The story begins with a very recent political summit in Singapore. As oft happens at such an event, there was a give-away schwag bag containing a variety of fabulous gifts such as a small bottle of water, a printed guide to Sentosa, a hand-held President Trump and Kim Jong-un branded fan, and lastly.. a USB/lightning powered fan.
Naturally, the internet security community responded with pleas for the reporters not to plug the device into their phones … “the malware implants will get you!”.
While it is challenging to argue this reasonable point, it is also worth mentioning that at the time, no-one in the community had examined the actual devices distributed. There were even some random screams about how POTUS would get hold of a fan and plug it into one of his personal phones. Fear not Americans, that’s one of the many things USSS/WHCA are there to interdict.
After the initial hullabaloo, similar fans procured outside of the conference were disassembled and examined and then proclaimed clean of malware.
While this is a humorous exercise, it is irrelevant (and Fitz knew that), and does not take into consideration targeted attacks at the event. A custom fan for a custom target you say? Why not? After all, there is historical precedent for targeted gift giving.
After the summit, Roel Schouwenberg of the CAG team was provided an actual summit device via Bart Gellman – known from the WaPo – in order to perform some digital forensic analysis.
Post disassembly, some OS level debugging efforts & limited measurements using oscilloscopes & spectrum analyzers, there wasn’t anything to see. No data transmission of any sort was observed. The resistance of the device went up some over time, but this appeared to be connected to the rising temperature of the device rather than something nefarious. The device that Mr. Gellman obtained seemed to be free of implants.
Does this mean anything? Not particularly. Maybe the person who received the package wasn’t a targeted POI. Maybe the system in question requires being tickled in a specific way to elicit an illicit behavior. Or perhaps none of the fans were dual purpose in nature; eg fan AND surveillance implant. This is a difficult problem to address without reviewing ALL the potentially poisoned pills.
With that being taken into consideration, we will offer several high-octane conjectures with references in order to express how we might utilize this ill-fated fan as some form of electronic espionage device. Apply some creativity and make certain to watch the videos.
- All tech has unique identifiers, for example every phone, computer and even typewriter have unique fingerprints. Even a disposable fan.
- In terms of the spooky fan, there is no battery. However, there is a motor…which if built to “custom spec” might oscillate at a specific frequency providing a specific electronic signature when operating. This could be used to profile the target, or perhaps something even more interesting. Hit the Google for Mossman’s various projects.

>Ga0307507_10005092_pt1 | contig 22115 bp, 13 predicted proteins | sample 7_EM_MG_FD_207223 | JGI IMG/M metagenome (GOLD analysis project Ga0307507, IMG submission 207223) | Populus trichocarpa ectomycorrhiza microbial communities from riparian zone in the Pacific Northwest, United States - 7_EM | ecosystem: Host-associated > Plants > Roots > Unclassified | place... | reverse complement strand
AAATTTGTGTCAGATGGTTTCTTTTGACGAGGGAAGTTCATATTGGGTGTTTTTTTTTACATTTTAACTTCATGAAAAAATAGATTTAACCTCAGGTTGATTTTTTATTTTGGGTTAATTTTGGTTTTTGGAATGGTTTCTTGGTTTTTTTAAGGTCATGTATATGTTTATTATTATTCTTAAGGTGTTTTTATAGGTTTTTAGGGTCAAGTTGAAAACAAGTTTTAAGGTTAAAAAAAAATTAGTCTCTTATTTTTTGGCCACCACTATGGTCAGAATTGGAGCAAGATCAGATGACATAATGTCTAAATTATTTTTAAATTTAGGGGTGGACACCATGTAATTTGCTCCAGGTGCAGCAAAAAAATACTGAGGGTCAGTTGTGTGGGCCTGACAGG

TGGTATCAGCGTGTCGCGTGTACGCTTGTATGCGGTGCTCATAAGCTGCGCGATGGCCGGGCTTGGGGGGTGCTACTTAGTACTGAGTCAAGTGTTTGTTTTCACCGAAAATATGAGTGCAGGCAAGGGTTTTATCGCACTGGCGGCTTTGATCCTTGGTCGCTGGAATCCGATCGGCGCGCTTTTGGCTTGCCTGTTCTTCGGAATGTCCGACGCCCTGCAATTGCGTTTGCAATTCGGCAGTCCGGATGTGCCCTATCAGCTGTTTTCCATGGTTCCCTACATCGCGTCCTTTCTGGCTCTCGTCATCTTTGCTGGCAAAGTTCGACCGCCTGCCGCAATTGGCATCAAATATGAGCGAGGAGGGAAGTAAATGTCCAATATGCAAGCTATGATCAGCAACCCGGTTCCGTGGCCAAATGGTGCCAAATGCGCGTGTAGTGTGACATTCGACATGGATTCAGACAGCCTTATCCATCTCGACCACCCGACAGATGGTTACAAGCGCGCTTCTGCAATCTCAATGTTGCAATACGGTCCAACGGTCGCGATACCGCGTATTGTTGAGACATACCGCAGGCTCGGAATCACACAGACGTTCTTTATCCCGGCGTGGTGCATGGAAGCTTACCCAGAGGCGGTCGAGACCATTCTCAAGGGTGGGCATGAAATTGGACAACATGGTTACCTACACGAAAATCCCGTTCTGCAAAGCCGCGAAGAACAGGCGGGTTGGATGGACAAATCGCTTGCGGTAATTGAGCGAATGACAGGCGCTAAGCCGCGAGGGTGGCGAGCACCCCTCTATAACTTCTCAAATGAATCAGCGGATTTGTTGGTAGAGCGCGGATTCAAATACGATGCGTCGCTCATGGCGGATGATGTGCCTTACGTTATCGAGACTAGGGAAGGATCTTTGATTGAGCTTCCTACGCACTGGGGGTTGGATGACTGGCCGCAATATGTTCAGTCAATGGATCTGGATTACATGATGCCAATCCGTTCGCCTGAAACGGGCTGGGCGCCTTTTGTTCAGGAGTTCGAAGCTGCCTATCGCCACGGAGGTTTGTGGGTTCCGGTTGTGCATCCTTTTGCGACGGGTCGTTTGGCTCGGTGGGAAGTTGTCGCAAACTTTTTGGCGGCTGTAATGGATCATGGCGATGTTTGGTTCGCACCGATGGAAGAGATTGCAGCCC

- In the world of crypto & hardware hacking, side-channels are common attack vectors. This ranges from power consumption to electromagnetic leaks, behavior of specific electronic components within gear under specific conditions. A reasonable analog of those side channels is metadata. You can often inspect metadata without directly probing a particular technology. Now, imagine a factory installed battery that is designed to track keystrokes and user activity (phone, email, chat) by baselining and tracking power flow to the unit. Each character and action creates a power spike! There’s even an easy way to exfil the data since most mobiles are internet connected 24/7. Pwn the phone without touching the OS/Baseband. Cool right? It’s been done.
- Envision a 3d printed WiFi connected plastic object, and metamaterial printed antenna utilizing local WiFi RF backscatter to provide power and to connect to the internet. Imagine creating a heatmap of a room or a vehicle using the reflected WiFi signals and exfiltrating the WiFi hologram outbound, all without a battery.
We advise against plugging in electronics that are handed out. Instead, give them to your friendly neighborhood researcher who understands Cyber and EW. Ideally, put the electronics in a Faraday bag upon receipt.
In closing, cyber is a popular vector but not the only one. The opposition knows this, meanwhile the security community tends to eschew this reality. Furthermore, the most vocal “Cyber” experts are rarely TSCM experts. That arcane area of expertise tends to be populated with silent professionals who avoid the Twitterverse.
Written by: Roel, Dan, Mick & Dan
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